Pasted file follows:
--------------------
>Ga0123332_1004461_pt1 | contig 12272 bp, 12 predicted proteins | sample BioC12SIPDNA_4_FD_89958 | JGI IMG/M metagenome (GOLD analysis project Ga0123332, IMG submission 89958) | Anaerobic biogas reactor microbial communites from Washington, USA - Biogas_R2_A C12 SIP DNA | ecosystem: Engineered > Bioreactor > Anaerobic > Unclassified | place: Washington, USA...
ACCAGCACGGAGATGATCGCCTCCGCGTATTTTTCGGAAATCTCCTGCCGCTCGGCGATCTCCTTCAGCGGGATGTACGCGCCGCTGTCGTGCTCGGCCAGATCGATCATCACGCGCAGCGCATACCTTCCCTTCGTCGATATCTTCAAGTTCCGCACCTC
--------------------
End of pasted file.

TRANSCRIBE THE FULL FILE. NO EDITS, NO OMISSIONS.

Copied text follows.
>Ga0123332_1004461_pt1 | contig 12272 bp, 12 predicted proteins | sample BioC12SIPDNA_4_FD_89958 | JGI IMG/M metagenome (GOLD analysis project Ga0123332, IMG submission 89958) | Anaerobic biogas reactor microbial communites from Washington, USA - Biogas_R2_A C12 SIP DNA | ecosystem: Engineered > Bioreactor > Anaerobic > Unclassified | place: Washington, USA...
ACCAGCACGGAGATGATCGCCTCCGCGTATTTTTCGGAAATCTCCTGCCGCTCGGCGATCTCCTTCAGCGGGATGTACGCGCCGCTGTCGTGCTCGGCCAGATCGATCATCACGCGCAGCGCATACCTTCCCTTCGTCGATATCTTCAAGTTCCGCACCTC